On A Higher Note

Slovakian director Miroslav Drobny on his documentary about rapper Rtymus’s journey from the fringes to becoming a famous musician

Written by Ekshu Sharma | Published: June 9, 2016 12:32:36 am
Miroslav Drobny,Miroslav Drobny documentary, Miroslav Drobny Rtymus, Rtymus documentary Director Miroslav Drobny (above); Rytmus in India, in a still from the film

Rtymus stands at the banks of Ganges with folded hands. After 33 years of his life, he finally comes to a place he knows little about except that this is where his roots are. He walks around Haridwar where the “lowest caste” live, and watches a group of boys creating music with their mouth and hands. He learns that his ancestors came from India, and the music he hears is what finally seals his search.

Rytmus — A Dream From The Block by Slovakian director Miroslav Drobny is story of Patrik Vrbovsky aka Rytmus. Screened last week at the 21st European Union Film Festival in the Embassy of the Slovakia Republic, Delhi, it tells his story from being a Roma (gypsy) in a small neighbourhood to becoming a well-known musician, known for his candid opinions on racism. His life is documented from 2007 to 2014 by following people closest to him. Born to a white mother and a gypsy father, who abandoned them, his music has echoes of marginalisation and loss of identity.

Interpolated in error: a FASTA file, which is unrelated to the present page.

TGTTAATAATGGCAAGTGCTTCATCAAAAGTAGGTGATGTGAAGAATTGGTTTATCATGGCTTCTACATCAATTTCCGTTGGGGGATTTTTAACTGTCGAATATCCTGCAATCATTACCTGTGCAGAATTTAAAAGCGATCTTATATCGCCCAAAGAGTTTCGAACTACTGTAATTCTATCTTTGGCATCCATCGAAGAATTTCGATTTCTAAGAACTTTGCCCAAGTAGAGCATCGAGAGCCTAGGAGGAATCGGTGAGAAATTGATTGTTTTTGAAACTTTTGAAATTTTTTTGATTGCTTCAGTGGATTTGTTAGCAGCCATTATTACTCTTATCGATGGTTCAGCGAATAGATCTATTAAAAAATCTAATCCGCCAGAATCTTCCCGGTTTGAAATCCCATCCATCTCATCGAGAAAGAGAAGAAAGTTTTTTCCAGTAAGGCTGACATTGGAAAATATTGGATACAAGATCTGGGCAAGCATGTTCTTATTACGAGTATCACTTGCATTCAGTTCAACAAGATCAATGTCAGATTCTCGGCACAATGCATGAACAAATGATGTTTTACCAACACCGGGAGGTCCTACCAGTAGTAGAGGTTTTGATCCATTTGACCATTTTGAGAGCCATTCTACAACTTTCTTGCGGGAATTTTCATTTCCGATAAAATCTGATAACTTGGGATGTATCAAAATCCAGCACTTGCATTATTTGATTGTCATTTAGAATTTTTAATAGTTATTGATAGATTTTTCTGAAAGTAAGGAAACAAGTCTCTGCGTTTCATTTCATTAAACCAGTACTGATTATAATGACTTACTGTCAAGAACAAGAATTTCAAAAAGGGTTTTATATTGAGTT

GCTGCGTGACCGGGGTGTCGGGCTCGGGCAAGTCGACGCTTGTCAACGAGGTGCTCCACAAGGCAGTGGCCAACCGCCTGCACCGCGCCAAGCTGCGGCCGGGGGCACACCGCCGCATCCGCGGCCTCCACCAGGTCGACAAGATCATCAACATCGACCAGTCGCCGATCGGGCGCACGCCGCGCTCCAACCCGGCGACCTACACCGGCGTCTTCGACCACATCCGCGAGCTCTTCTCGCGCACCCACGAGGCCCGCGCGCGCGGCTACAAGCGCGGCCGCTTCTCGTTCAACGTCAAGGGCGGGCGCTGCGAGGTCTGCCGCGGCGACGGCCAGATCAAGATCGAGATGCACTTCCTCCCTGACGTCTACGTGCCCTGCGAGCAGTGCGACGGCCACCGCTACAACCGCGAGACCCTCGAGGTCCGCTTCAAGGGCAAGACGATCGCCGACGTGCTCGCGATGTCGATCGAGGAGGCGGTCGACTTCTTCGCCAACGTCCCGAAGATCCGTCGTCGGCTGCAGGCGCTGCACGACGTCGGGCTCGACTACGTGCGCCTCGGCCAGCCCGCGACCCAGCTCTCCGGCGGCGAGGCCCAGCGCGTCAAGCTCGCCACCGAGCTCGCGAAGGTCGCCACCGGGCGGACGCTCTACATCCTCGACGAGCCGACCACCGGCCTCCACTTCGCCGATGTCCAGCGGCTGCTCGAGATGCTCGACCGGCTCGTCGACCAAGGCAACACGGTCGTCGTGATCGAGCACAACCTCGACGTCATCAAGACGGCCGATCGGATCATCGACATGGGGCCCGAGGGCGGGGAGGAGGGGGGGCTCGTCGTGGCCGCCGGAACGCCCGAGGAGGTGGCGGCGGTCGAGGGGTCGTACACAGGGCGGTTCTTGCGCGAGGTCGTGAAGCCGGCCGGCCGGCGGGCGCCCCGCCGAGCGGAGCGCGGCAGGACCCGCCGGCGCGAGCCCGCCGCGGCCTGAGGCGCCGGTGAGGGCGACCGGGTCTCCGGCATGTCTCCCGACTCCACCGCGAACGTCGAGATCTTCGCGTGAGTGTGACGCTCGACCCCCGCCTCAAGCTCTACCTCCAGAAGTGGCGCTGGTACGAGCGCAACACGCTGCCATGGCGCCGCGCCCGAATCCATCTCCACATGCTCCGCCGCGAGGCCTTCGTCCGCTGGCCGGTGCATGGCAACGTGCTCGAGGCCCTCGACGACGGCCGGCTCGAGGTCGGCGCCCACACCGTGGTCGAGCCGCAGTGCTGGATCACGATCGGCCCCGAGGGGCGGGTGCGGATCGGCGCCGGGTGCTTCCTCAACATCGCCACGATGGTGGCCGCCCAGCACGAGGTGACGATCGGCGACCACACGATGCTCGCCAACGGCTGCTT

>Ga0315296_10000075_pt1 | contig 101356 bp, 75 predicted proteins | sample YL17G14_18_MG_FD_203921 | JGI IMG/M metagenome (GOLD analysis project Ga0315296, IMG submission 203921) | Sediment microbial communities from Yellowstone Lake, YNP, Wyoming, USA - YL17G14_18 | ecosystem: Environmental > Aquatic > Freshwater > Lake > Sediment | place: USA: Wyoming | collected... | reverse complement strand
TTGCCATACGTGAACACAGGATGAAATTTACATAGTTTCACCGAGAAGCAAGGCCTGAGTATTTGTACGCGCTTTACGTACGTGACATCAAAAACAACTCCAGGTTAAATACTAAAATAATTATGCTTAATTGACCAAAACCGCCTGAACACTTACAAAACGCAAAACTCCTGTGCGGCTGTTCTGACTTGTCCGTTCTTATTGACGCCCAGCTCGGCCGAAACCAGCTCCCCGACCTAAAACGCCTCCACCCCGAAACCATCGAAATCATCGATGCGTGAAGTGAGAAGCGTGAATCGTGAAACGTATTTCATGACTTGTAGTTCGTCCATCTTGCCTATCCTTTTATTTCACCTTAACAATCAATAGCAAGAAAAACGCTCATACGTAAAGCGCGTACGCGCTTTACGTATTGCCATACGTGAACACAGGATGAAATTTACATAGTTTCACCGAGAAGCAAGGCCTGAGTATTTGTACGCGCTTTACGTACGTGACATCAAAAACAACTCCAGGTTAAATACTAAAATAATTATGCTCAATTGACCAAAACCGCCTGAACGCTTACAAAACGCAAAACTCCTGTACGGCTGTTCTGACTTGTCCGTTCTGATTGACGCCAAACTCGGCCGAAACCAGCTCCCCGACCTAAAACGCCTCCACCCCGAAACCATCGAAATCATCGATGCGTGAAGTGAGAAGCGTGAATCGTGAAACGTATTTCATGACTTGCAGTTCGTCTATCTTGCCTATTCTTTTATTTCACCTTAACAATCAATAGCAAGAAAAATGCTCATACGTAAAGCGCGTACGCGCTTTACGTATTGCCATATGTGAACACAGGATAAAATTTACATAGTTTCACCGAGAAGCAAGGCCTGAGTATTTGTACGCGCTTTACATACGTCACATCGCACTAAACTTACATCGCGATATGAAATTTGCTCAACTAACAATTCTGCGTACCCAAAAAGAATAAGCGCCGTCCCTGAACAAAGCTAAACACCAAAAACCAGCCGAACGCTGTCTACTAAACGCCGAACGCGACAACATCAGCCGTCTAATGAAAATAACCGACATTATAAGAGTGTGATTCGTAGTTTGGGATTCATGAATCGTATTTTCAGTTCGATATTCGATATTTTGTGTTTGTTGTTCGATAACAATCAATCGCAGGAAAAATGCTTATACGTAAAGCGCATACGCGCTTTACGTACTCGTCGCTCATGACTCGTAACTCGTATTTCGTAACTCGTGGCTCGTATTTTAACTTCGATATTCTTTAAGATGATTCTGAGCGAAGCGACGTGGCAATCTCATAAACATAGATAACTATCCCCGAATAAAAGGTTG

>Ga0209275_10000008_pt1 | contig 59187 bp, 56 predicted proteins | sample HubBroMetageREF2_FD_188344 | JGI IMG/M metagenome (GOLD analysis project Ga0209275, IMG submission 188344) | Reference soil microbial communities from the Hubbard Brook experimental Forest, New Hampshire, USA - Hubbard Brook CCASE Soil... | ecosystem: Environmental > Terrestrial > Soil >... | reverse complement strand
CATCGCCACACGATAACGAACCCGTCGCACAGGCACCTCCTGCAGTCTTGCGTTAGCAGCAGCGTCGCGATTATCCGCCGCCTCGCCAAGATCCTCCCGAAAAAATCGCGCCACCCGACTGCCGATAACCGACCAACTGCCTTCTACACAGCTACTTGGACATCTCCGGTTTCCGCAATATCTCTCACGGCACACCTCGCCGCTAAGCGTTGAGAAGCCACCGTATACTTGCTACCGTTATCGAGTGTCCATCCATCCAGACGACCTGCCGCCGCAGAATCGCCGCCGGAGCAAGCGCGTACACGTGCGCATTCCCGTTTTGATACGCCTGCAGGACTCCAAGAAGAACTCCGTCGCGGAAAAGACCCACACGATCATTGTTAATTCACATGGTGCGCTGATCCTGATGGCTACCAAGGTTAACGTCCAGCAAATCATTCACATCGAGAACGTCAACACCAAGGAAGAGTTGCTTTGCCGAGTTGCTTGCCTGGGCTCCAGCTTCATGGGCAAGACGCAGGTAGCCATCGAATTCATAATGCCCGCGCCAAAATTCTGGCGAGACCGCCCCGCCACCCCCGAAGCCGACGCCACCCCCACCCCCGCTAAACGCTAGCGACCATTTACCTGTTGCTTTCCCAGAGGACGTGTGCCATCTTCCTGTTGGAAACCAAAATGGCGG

“People were writing about his music, his fame, but it was his life that was most interesting to me. I wanted to go beyond his music,” says the debutant filmmaker. The movie is about racism and xenophobia but it also carries personal themes of broken families. “In my country, more than 50 per cent people come from broken families,” says Drobny. Meanwhile the title itself reflects Slovakia’s urban reality. “The poorest live in extremely small homes called the blocks. Rytmus came from such a block. He lived there for 33 years but today he is a celebrity,” says Drobny, whose next is on cyber-crime.

Rytmus — A Dream From The Block is one of the most watched movies in Slovakia and Czech Republic. It is screened in juvenile prisons or homes for special children. Often, teenagers ask them questions related to suicide and racial attacks. “They were all in tough places like Rytmus,” says Drobny. In the end of the film, as he stands on Indian soil, one can see the vast difference between where he comes from and where his roots lay; there is a sense of growing up.

The festival closes in Delhi on June 19, and travels to 10 cities

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